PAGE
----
Memory lane, a place to go, a place to remember, a place to revisit to see where you've been and why you are where you are at today. Is it important to go there? Is it time well spent? Is there any purpose to relive the past?

I went there and I found out things I didn't know nor did I remember everything I should have. I learned of lost opportunities, opportunities of things that could have been and maybe should have been but wasn't. You learn from going back to the past. You learn not to make the same mistakes. You learn things could have been so different if only you would have taken the initiative at a certain time and place and spoke with your heart and not let peer pressure guide you.

I did learn things on that magical visit to that far away location in time? I think I may have learned I was right in many things when it came to feelings and thought. I was correct in believing what I thought could be. I was privileged to be where I was in time and knowing the people I knew there and the ones I will get to know now. I was privileged yet lost and blind to where I was back then but knowing why I was that way is the true lesson of traveling back.

Am I rambling on without meaning. Maybe in many eyes I am but I know the true meaning of this piece of writing. I missed a lot in life. I lost some opportunities that can never be found again. But knowing all that, I have learned to face adversity and go on with my life and succeed. With or without the opportunities lost, I did okay, not great but okay. I am what I was, I am what I am now, I am what I will be in the future. Like me for that or don't like me at all.

I need the memories, not just mine but from others. I reached out to get the memories of others, to know of their thoughts, ideas and plans back then. Who knows, maybe their memories would spark a long lost memory of a first love, a first date or both. Maybe those memories would even find someone that may have had feelings for you and you weren't aware of it.

The graduating class of 1961. This was the summer of change for all of us. This was going to be our time to step out into the world and make a difference, to show what we were made of. I am a graduate. A graduate of the class of 1961. I am Dick Williams.

I look back on those four (4) years at Enterprise and I can't figure out where all the years went from the time I graduated to now. It only seems like yesterday that I walked down that aisle, cap and gown proudly worn with the rest of the class to receive my much sought after diploma, a document that wasn't within reach just one year prior.

So many years have past and I really didn't have contact with anyone from school once I left it on that warm June day in 1961. I went out into the world and worked around the area for a few years, went to college and eventually moved out of the area in 1967 to begin my career in Law Enforcement.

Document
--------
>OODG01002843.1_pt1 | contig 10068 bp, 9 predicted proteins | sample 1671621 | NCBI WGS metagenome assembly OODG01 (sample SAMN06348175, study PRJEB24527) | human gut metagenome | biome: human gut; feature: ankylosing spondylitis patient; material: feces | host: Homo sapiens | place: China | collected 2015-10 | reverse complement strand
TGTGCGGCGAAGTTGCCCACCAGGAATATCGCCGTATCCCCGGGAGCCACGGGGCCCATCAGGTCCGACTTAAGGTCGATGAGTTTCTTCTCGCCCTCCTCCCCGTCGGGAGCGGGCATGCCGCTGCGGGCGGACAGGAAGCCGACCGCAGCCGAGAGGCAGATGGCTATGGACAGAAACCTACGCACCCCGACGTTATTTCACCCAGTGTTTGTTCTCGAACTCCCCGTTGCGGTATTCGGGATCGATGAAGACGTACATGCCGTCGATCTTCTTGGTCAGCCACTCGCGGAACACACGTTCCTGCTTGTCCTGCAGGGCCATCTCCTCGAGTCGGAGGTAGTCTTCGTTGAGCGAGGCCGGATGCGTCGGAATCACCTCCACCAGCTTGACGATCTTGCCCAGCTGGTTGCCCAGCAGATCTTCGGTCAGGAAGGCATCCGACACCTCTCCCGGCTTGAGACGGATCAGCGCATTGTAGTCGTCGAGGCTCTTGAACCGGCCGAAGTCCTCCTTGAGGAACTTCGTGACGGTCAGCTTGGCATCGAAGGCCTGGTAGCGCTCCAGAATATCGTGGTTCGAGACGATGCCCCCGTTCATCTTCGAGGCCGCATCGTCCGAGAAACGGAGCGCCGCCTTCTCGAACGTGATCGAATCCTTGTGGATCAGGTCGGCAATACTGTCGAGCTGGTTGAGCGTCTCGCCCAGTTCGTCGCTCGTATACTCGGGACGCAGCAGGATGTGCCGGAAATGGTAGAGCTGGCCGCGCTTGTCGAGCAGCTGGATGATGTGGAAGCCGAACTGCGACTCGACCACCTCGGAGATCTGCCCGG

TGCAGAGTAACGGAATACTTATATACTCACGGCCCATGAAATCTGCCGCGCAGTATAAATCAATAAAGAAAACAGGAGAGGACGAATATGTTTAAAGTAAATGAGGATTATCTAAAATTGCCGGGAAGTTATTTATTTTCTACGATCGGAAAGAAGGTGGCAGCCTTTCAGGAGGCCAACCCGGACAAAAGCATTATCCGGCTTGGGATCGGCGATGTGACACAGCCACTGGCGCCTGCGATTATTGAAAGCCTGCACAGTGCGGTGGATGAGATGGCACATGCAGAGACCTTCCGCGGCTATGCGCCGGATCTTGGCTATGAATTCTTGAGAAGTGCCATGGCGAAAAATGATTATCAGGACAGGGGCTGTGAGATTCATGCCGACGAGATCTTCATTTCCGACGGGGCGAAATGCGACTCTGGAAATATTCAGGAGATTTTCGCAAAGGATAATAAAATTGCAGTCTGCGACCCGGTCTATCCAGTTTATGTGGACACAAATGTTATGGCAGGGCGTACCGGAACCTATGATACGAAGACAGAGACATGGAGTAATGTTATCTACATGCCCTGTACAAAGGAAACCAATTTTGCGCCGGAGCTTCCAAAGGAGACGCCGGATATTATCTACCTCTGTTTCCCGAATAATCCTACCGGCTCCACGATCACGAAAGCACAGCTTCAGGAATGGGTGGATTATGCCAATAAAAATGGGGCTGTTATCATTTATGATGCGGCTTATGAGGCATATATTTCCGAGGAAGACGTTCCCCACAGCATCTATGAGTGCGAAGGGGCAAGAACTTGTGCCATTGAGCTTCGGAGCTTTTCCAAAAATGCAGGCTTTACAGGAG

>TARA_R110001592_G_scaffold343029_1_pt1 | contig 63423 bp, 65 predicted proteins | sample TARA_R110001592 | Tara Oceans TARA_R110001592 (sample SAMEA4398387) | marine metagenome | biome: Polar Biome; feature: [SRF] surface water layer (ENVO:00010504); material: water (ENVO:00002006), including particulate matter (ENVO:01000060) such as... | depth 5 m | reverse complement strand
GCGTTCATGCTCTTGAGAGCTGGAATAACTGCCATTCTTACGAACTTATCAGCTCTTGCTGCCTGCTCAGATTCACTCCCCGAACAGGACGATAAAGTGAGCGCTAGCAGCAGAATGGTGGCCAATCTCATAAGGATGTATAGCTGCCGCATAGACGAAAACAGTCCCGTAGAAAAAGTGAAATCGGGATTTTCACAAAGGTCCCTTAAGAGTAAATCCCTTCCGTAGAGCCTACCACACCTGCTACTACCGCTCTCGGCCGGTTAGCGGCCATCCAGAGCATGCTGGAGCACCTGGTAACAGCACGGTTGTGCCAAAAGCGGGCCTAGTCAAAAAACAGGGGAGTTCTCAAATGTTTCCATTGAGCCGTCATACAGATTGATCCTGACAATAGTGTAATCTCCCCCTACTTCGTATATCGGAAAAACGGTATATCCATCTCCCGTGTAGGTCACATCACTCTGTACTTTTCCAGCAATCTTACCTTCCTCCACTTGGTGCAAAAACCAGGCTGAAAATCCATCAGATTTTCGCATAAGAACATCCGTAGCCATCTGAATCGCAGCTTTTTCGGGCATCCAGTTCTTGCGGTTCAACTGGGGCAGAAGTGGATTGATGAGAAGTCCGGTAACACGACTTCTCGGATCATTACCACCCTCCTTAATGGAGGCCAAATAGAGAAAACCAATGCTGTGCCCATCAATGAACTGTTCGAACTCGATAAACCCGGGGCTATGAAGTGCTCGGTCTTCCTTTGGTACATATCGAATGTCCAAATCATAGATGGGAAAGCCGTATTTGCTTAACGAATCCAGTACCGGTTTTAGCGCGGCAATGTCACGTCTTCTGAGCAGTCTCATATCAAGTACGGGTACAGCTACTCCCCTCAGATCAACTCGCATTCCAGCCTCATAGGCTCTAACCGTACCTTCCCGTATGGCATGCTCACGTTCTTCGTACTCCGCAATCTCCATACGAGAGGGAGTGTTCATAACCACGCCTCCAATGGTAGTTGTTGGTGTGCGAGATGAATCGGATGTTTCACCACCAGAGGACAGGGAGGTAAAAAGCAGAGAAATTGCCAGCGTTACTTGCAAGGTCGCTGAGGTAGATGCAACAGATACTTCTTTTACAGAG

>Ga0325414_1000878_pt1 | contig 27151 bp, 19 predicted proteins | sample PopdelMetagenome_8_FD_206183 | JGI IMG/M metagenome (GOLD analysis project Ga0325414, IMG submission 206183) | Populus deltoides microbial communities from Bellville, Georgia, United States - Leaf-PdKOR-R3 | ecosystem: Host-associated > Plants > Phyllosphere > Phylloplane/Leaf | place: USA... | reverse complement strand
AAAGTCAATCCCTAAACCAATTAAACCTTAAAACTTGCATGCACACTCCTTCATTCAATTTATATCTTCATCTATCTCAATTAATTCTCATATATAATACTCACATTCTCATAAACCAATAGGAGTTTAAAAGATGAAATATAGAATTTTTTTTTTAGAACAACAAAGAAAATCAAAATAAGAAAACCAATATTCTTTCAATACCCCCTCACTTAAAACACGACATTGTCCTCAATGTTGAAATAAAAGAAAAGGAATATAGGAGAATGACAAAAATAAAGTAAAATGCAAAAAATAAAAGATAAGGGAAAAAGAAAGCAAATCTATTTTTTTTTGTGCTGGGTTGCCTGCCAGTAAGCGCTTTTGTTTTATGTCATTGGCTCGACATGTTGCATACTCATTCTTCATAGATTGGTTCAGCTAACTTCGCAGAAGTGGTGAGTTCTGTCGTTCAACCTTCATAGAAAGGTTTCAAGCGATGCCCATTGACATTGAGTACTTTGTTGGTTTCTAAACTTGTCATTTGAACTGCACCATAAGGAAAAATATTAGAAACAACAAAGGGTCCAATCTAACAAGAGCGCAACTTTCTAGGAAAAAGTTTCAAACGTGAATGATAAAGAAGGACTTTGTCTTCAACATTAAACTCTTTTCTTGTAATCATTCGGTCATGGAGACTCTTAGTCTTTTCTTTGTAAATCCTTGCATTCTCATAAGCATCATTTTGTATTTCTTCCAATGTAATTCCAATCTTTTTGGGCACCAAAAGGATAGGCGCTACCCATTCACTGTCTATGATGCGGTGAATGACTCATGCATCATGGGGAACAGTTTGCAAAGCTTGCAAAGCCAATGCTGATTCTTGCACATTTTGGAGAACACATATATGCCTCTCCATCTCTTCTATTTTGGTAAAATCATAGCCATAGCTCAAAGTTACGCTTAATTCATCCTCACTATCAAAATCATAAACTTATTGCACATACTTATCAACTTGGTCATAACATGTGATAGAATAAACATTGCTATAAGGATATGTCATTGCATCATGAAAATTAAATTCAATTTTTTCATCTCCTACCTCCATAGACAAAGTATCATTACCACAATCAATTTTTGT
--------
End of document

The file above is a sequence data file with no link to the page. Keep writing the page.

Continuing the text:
I took with me, the memories of the Class of 61, the songs, the dances, the sock-hops held at the gym. The memories of those cold nights at Thompson field, bundled up in blankets to keep the night air from chilling you to the bone as our team played. I took with me the ear piercing sounds of the crowd inside the gym cheering the hornets on as they played basketball.

Back then, I sported a hair style, two stories high. That spiffy black suit worn at my graduation was bought at J.C. Pennys on Market Street and it had two pairs of pants. It really wasn't my style and I wore it twice, once to have my senior photograph taken and the next was the night of my graduation. Where it went from there, who knows. I was a Levi and T-shirt guy and on some cold nights at the Veterans Hall in Redding listening to Norm Bailey and the Nervous Cats, I wore a leather jacket, suede shoes and a Coors beer can in my hand. It worked for me.

Did I impress anyone within the walls of Enterprise High while taking up space there? I think not. About the only impression I left was with the higher authority such as the vice principal, Mr. Fitzgerald, and our principal, Mr. Charles Denny. Sometimes I think I spent more time in their offices than I did in class. That freshman year was a learning experience especially for a young boy coming from a very small grade school (Pacheco). It was a whole new environment for me. Scary at times but eventually, I settled in. Well, I guess it depends on what settlement I settled in.

I was trying to fit in but was having a hard time because I came from a small grade school and not many friends to start with in high school. That made it a little tough. Teachers names such as Hillman and Cleland in the shop classes and Wilhelmi in biology, Mr. Arney in history rings a bell and how about the tough gym teacher, Russell. Now there was a man that didn't put up with slackers of any kind without the kid suffering a very sore behind from the paddle he so proudly displayed in his office. Embarrassing moments when he picked you out of a line to stand in the middle of the gym with your gym shorts down around your ankles, you bent over grabbing them and waiting for that piece of hardwood to contact that tender piece of real estate on your backside. What fond memories.